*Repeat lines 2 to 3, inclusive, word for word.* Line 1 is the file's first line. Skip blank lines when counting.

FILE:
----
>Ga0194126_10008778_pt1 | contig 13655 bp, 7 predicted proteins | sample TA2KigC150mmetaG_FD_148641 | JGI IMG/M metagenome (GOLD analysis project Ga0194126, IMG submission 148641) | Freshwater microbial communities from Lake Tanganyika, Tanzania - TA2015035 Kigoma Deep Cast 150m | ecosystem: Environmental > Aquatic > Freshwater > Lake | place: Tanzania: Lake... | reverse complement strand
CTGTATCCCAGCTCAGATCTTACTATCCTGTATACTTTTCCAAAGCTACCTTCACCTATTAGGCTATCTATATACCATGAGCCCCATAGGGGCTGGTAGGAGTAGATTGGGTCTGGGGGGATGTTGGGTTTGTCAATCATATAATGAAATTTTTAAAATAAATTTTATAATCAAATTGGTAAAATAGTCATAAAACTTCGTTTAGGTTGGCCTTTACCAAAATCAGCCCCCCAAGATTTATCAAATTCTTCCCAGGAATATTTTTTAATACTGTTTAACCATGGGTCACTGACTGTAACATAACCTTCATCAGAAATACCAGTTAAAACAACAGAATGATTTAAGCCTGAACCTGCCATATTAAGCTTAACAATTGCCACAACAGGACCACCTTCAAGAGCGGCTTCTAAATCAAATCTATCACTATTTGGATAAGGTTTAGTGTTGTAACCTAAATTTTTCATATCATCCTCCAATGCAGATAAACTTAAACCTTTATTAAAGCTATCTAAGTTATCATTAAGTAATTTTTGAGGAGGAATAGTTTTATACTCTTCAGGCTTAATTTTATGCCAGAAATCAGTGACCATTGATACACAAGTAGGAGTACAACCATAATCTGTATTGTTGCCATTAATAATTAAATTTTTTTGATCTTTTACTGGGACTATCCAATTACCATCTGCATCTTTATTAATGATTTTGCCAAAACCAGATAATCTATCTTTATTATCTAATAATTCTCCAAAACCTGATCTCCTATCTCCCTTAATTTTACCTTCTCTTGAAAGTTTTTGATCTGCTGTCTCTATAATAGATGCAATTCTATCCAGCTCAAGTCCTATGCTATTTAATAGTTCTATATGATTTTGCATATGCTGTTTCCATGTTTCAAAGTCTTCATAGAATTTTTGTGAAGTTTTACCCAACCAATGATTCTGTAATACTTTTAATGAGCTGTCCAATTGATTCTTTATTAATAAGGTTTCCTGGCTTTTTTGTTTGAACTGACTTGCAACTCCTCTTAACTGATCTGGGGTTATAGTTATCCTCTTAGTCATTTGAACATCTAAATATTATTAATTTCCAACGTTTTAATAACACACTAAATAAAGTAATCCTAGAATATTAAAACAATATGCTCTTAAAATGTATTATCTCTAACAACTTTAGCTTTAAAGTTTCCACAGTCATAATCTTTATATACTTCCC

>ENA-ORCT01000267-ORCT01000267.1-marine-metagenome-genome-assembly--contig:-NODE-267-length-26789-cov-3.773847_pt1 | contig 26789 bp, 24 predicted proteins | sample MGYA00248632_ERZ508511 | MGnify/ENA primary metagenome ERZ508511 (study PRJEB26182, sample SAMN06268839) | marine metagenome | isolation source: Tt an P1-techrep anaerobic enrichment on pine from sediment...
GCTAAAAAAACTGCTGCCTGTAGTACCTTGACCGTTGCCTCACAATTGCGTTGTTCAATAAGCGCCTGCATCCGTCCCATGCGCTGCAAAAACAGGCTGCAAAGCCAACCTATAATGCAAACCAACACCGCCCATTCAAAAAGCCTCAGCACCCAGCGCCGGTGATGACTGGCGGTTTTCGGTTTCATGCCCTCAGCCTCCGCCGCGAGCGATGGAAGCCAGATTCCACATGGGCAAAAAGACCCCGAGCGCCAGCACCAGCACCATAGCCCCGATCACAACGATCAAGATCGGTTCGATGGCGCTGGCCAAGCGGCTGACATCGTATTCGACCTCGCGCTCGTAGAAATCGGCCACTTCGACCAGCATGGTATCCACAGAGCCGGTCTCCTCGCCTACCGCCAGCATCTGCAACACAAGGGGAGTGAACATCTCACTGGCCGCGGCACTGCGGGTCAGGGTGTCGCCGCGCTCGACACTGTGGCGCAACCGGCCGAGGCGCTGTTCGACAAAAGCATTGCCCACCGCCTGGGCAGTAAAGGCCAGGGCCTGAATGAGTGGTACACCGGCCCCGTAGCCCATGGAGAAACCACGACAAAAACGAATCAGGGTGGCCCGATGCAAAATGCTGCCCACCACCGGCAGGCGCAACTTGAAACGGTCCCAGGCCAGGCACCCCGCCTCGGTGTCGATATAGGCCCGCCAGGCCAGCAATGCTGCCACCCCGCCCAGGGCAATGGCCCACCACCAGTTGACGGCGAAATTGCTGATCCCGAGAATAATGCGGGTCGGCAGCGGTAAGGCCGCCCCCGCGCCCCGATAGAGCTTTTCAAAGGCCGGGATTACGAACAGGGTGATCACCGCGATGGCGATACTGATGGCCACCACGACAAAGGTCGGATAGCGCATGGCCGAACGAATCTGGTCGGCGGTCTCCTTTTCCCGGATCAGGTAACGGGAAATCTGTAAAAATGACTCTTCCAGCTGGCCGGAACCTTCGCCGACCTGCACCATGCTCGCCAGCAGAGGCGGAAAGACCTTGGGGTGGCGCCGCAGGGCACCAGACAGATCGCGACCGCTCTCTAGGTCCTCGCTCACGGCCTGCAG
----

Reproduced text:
CTGTATCCCAGCTCAGATCTTACTATCCTGTATACTTTTCCAAAGCTACCTTCACCTATTAGGCTATCTATATACCATGAGCCCCATAGGGGCTGGTAGGAGTAGATTGGGTCTGGGGGGATGTTGGGTTTGTCAATCATATAATGAAATTTTTAAAATAAATTTTATAATCAAATTGGTAAAATAGTCATAAAACTTCGTTTAGGTTGGCCTTTACCAAAATCAGCCCCCCAAGATTTATCAAATTCTTCCCAGGAATATTTTTTAATACTGTTTAACCATGGGTCACTGACTGTAACATAACCTTCATCAGAAATACCAGTTAAAACAACAGAATGATTTAAGCCTGAACCTGCCATATTAAGCTTAACAATTGCCACAACAGGACCACCTTCAAGAGCGGCTTCTAAATCAAATCTATCACTATTTGGATAAGGTTTAGTGTTGTAACCTAAATTTTTCATATCATCCTCCAATGCAGATAAACTTAAACCTTTATTAAAGCTATCTAAGTTATCATTAAGTAATTTTTGAGGAGGAATAGTTTTATACTCTTCAGGCTTAATTTTATGCCAGAAATCAGTGACCATTGATACACAAGTAGGAGTACAACCATAATCTGTATTGTTGCCATTAATAATTAAATTTTTTTGATCTTTTACTGGGACTATCCAATTACCATCTGCATCTTTATTAATGATTTTGCCAAAACCAGATAATCTATCTTTATTATCTAATAATTCTCCAAAACCTGATCTCCTATCTCCCTTAATTTTACCTTCTCTTGAAAGTTTTTGATCTGCTGTCTCTATAATAGATGCAATTCTATCCAGCTCAAGTCCTATGCTATTTAATAGTTCTATATGATTTTGCATATGCTGTTTCCATGTTTCAAAGTCTTCATAGAATTTTTGTGAAGTTTTACCCAACCAATGATTCTGTAATACTTTTAATGAGCTGTCCAATTGATTCTTTATTAATAAGGTTTCCTGGCTTTTTTGTTTGAACTGACTTGCAACTCCTCTTAACTGATCTGGGGTTATAGTTATCCTCTTAGTCATTTGAACATCTAAATATTATTAATTTCCAACGTTTTAATAACACACTAAATAAAGTAATCCTAGAATATTAAAACAATATGCTCTTAAAATGTATTATCTCTAACAACTTTAGCTTTAAAGTTTCCACAGTCATAATCTTTATATACTTCCC

>ENA-ORCT01000267-ORCT01000267.1-marine-metagenome-genome-assembly--contig:-NODE-267-length-26789-cov-3.773847_pt1 | contig 26789 bp, 24 predicted proteins | sample MGYA00248632_ERZ508511 | MGnify/ENA primary metagenome ERZ508511 (study PRJEB26182, sample SAMN06268839) | marine metagenome | isolation source: Tt an P1-techrep anaerobic enrichment on pine from sediment...